I went to bed at nine and slept until seven. It was amazing. I woke up super energized and ready to do something new and daring. And so I did. But first, I had breakfast. For whatever reason, the door to the dorm kitchen, normally locked and unaccessible except during the evening, was wide open. I gleefully collected my steel-cut oats and mango black tea and took my time crafting a delicious bowl of oatmeal. It stuck with me as I commenced on my project for the day.
Last week, during New Student Orientation, we met in small groups to discuss the "strengths" I mentioned before. Well, my group leader happened to be the pastor of Calvary Chapel Point Loma. He impressed me with his insight and candor, so I hopefully logged onto their website to see if the church was close enough to bike to. As it was just over three miles, I decided to try and see if I could manage it.
I left with plenty of leeway in case I got lost or sidetracked, which I did. The first turn I took was wrong, but my excellent sense of direction got me there anyway, with 10 minutes to spare. The church meets in a residential neighborhood, in a Seventh-Day Adventist building with a trippy stained-glass installment featuring the six days of creation. I enjoyed the service. I sat with some other freshman girls from PLNU, and chuckled to myself when the worship leader turned out to be exactly what you'd expect at a small, grassroots Calvary Chapel like this one: long haired, with superb electric guitar skills, singing old classics from the 70s movement, including Keith Green's "Oh Lord, You're Beautiful."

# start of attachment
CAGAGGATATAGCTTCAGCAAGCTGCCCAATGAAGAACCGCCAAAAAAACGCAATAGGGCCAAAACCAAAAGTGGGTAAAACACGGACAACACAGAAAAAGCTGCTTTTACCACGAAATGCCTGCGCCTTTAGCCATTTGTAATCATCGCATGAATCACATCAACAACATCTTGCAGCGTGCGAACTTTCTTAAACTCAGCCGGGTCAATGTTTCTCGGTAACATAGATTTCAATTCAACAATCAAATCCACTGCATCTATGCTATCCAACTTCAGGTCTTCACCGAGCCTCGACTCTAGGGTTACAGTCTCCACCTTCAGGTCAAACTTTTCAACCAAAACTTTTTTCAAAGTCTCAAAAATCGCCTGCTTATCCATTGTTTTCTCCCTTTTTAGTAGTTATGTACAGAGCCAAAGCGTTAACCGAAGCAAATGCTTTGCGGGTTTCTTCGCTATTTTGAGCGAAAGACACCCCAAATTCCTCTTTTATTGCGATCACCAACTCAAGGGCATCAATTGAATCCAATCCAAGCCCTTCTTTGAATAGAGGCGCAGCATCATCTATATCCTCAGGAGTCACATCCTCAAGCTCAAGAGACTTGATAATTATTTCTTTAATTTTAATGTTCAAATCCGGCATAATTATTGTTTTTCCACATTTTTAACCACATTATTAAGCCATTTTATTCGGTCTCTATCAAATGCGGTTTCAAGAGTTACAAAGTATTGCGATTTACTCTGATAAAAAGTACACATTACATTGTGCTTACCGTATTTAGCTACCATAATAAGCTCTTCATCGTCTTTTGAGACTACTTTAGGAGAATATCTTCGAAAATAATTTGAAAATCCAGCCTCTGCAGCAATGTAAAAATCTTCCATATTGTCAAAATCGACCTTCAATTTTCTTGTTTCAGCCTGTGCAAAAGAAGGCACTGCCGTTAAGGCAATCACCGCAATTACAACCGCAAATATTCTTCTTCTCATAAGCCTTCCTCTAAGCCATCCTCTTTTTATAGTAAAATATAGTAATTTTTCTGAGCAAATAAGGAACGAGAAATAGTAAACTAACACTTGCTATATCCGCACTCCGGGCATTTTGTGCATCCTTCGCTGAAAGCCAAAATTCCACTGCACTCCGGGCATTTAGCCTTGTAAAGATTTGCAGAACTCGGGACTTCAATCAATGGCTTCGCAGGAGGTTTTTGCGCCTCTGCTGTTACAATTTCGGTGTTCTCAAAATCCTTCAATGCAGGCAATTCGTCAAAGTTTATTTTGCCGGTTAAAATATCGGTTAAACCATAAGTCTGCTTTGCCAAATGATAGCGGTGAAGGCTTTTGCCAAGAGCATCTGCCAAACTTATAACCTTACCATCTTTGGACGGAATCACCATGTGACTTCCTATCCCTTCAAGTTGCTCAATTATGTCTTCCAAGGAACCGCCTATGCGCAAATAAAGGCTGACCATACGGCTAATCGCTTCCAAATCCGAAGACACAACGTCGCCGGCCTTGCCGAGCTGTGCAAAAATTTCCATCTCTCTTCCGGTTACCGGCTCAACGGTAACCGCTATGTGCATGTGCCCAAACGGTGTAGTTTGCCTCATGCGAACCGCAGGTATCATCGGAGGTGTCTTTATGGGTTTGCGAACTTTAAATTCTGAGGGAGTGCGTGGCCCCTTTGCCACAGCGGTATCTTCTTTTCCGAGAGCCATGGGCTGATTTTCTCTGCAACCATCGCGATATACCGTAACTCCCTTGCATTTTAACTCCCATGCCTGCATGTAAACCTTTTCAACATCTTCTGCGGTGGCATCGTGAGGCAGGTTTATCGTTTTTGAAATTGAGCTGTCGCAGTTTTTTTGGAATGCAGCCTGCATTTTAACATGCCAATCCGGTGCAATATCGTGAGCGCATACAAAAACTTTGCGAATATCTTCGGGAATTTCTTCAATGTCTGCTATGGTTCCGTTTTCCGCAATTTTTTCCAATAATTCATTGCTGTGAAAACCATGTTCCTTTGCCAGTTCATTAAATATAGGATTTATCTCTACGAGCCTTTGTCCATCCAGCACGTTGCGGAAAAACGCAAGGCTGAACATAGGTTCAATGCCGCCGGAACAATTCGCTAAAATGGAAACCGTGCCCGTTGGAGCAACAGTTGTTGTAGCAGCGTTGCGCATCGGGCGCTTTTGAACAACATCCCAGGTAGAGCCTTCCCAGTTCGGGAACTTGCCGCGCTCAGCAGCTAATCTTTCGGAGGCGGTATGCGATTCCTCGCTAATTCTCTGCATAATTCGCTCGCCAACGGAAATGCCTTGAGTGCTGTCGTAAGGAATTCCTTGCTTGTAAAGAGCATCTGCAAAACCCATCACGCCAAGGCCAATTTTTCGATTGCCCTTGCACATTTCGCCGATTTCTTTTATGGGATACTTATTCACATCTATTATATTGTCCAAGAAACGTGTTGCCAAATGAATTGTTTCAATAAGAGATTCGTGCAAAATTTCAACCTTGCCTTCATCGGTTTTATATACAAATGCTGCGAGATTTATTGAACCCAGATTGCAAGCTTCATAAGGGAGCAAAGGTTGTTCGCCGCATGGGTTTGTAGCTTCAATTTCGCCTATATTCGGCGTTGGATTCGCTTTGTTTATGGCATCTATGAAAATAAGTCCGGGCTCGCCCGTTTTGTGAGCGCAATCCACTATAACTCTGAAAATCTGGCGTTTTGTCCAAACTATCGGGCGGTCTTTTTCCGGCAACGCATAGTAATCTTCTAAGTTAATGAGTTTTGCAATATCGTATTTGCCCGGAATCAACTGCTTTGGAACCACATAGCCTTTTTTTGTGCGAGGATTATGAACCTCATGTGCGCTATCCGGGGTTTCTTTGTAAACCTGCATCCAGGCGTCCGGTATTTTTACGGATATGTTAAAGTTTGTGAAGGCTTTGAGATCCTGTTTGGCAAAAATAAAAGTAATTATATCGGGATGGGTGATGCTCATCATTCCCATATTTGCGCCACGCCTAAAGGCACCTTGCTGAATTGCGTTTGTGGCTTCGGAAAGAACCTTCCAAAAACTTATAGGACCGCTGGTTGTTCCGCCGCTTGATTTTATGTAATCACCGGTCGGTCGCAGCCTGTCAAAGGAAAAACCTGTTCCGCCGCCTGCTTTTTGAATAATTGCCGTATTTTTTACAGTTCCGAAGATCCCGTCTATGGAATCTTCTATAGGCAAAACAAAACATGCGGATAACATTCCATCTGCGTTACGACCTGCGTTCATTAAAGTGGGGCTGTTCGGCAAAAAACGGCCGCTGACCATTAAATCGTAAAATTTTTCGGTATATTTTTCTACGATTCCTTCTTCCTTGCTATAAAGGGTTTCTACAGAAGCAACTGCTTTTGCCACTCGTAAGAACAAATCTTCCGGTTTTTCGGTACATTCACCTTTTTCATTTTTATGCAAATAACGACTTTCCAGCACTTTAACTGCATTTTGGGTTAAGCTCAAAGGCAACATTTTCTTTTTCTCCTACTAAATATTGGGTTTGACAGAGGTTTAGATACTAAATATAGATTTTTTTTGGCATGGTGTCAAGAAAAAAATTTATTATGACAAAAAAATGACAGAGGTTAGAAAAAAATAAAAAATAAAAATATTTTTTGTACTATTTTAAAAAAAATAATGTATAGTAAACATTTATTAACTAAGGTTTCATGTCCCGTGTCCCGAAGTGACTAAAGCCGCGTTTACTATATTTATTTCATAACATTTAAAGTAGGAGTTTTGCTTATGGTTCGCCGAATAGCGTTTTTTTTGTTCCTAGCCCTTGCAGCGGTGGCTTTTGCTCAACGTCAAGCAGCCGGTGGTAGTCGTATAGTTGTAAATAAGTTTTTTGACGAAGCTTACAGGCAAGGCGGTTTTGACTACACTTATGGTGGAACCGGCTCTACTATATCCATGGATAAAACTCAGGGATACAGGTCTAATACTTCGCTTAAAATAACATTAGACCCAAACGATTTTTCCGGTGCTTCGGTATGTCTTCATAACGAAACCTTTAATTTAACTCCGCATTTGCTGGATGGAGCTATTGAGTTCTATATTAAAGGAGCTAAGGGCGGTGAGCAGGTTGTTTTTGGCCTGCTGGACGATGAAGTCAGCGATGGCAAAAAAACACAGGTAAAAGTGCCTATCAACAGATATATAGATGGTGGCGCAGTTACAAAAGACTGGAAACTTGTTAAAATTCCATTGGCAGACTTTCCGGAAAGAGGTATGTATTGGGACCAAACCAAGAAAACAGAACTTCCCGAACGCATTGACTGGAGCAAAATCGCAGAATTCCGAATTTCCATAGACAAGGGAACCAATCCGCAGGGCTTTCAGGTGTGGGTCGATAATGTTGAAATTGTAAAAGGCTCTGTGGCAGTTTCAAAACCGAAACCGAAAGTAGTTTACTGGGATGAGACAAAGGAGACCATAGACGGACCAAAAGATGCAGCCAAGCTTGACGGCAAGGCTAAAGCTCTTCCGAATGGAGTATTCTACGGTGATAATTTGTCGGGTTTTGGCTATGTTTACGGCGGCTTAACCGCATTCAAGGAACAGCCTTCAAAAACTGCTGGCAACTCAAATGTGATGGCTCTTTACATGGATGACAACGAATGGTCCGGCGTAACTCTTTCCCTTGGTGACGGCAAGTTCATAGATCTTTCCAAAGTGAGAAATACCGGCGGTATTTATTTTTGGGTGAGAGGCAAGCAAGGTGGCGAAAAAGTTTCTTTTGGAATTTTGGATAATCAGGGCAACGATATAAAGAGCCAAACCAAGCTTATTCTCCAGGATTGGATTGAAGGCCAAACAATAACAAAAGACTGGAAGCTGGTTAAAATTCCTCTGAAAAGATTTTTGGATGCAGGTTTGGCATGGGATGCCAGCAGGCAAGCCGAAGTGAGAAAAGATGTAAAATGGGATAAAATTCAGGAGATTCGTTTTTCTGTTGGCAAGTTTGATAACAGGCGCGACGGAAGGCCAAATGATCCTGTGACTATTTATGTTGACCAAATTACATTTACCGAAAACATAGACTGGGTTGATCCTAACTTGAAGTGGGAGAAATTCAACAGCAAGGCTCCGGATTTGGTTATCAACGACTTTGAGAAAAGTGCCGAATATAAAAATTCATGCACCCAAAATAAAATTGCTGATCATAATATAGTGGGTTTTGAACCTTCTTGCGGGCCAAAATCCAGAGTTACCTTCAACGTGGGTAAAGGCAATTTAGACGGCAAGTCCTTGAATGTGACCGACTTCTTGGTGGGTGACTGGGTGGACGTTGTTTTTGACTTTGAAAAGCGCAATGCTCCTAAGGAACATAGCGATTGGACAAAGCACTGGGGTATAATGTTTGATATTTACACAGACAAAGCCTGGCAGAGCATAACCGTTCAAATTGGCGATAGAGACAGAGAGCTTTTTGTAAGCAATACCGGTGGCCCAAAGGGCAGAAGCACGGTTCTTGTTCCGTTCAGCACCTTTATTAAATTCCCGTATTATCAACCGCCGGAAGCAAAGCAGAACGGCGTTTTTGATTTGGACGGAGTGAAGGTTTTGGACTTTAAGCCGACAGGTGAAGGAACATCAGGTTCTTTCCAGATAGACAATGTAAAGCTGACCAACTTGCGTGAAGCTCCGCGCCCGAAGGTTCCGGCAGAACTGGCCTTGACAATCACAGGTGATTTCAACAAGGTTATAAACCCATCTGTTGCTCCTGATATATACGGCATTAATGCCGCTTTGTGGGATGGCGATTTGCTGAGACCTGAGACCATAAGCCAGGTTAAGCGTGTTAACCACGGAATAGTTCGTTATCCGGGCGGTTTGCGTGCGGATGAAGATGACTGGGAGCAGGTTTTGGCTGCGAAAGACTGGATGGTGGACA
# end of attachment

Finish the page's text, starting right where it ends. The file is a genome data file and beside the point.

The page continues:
Dave Heitman, the aforementioned small group leader/pastor, gave a spot-on message about not finding a comfortable distance away from Jesus, somewhere in the murky afterglow, but coming so close to His light it hurts, so close that all one's flaws and dark places are illuminated.
Afterward, I mounted my bike with some trepidation. Most of the trip there had been downhill, so the way back could only be the opposite. At least I'd earn my lunch, I thought. It wasn't terribly bad, though it was mainly uphill. I discovered a route not only more efficient than the accidental detour I'd taken in the beginning, but also faster than the MapQuest directions I was following. Just give me a month and I'll have this place memorized.
I won't lie; I was tired and sweaty and pretty much done by the time I reached the last large hill leading to the campus. But coasting down to my dorm, I felt the exertion high. I had biked over six miles, I had found a decent church, and I had brunch in the caf to look forward to. It was good.

Saturday, August 25, 2007

I passed the English placement exam!

I get to enroll in Writing 120 in the spring! I'm not a failure! (Joke, I swear.)

Friday, August 24, 2007

I got a job at the library!

It was a lucky thing, too, because the original job posting asked for hours during which I would be in class. I e-mailed the head librarian anyways, hoping for but not expecting a response. She did get back to me a couple of weeks later, though, and the interview went well... so here I am, Point Loma's newest library assistant.